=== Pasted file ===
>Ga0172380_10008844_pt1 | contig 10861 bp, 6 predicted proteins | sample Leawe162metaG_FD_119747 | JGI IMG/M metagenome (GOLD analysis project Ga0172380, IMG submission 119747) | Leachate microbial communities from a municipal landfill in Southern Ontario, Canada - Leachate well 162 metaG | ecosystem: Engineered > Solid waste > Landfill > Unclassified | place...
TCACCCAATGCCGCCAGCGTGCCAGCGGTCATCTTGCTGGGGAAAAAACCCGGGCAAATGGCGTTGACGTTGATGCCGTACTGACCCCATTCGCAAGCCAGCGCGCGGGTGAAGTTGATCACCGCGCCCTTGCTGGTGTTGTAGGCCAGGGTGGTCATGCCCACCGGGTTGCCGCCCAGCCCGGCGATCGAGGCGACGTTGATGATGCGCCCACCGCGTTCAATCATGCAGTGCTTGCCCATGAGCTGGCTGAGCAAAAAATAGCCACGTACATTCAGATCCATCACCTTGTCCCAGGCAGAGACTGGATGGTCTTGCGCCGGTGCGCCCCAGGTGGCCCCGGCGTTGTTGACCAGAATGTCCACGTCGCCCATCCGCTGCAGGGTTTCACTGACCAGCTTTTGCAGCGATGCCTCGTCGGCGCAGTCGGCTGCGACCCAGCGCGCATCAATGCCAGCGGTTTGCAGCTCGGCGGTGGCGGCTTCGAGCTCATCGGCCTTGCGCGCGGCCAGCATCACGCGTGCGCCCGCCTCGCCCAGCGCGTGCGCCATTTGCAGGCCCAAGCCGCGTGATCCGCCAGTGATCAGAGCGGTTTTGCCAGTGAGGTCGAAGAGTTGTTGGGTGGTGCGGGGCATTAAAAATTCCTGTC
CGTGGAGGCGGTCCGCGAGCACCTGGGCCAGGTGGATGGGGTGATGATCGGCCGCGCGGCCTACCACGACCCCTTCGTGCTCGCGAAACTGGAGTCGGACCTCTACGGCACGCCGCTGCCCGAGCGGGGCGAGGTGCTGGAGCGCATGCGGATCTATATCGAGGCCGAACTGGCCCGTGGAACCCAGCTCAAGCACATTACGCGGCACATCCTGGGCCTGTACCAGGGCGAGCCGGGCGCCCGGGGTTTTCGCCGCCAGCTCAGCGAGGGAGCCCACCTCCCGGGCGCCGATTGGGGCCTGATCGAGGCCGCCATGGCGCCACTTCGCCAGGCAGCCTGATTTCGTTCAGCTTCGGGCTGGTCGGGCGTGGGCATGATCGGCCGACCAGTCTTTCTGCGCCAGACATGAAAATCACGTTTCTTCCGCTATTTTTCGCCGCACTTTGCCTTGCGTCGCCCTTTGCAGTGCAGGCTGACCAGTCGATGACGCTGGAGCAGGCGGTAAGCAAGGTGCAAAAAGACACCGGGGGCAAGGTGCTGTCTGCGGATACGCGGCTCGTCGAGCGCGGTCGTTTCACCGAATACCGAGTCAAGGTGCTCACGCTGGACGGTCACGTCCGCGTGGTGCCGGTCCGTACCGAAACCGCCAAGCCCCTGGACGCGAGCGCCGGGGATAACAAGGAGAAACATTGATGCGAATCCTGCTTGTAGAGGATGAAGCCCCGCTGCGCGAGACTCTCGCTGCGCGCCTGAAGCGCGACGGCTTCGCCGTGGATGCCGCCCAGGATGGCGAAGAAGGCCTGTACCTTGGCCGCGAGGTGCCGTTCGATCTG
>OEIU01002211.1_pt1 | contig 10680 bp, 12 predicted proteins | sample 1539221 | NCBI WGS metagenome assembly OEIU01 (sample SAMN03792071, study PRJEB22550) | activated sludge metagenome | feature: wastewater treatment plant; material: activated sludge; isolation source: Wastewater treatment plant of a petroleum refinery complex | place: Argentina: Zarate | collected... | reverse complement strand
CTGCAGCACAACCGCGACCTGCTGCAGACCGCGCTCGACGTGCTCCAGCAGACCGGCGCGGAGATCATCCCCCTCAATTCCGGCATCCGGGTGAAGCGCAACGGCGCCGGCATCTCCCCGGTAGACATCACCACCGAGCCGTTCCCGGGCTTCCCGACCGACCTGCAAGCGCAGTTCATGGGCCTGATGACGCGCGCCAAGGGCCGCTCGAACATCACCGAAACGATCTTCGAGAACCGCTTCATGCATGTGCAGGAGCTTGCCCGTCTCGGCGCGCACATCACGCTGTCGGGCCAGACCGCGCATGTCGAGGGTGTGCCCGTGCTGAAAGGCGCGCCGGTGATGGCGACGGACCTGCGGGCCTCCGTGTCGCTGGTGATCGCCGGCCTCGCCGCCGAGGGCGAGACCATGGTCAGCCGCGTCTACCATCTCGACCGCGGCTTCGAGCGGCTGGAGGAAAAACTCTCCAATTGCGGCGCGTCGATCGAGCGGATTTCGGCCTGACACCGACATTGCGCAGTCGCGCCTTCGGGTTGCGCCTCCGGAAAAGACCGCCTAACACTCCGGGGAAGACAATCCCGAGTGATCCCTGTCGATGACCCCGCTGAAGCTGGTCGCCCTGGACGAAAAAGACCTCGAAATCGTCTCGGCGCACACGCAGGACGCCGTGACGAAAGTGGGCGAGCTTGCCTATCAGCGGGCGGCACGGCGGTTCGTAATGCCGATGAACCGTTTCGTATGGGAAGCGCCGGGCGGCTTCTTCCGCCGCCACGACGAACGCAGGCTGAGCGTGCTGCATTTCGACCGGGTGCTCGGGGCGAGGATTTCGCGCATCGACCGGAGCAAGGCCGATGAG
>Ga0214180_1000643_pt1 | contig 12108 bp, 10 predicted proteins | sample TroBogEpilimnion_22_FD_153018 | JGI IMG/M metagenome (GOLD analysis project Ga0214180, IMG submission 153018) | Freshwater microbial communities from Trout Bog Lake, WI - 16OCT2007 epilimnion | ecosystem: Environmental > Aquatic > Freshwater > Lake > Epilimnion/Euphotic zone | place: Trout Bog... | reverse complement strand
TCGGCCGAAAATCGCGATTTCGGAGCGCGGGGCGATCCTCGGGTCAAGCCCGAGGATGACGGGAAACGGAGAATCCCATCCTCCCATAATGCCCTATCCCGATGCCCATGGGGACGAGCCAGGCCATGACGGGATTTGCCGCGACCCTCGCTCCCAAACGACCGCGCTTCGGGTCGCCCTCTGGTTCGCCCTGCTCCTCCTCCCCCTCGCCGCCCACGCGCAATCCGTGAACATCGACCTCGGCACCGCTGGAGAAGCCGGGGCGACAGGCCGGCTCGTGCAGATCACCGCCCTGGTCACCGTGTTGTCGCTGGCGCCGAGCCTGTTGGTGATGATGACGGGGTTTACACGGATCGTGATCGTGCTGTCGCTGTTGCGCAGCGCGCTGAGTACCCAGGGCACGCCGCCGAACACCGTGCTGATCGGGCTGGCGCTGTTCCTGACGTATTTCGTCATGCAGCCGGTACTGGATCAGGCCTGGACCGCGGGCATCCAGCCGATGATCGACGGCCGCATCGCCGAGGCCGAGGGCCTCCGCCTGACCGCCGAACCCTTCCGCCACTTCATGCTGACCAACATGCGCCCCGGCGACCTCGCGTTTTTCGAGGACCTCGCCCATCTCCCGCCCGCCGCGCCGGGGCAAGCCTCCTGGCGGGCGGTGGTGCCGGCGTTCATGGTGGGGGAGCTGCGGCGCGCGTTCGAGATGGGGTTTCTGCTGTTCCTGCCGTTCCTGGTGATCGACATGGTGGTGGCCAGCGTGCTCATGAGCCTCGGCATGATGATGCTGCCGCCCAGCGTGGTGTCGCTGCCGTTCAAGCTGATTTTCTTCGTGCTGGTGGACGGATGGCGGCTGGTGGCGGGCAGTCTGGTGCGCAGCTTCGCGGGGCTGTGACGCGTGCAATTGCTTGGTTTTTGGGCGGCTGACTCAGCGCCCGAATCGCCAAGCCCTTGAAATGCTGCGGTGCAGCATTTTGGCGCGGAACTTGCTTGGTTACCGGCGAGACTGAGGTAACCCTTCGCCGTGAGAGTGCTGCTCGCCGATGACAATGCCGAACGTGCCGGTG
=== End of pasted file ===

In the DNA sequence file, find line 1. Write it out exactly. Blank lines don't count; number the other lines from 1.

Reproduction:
>Ga0172380_10008844_pt1 | contig 10861 bp, 6 predicted proteins | sample Leawe162metaG_FD_119747 | JGI IMG/M metagenome (GOLD analysis project Ga0172380, IMG submission 119747) | Leachate microbial communities from a municipal landfill in Southern Ontario, Canada - Leachate well 162 metaG | ecosystem: Engineered > Solid waste > Landfill > Unclassified | place...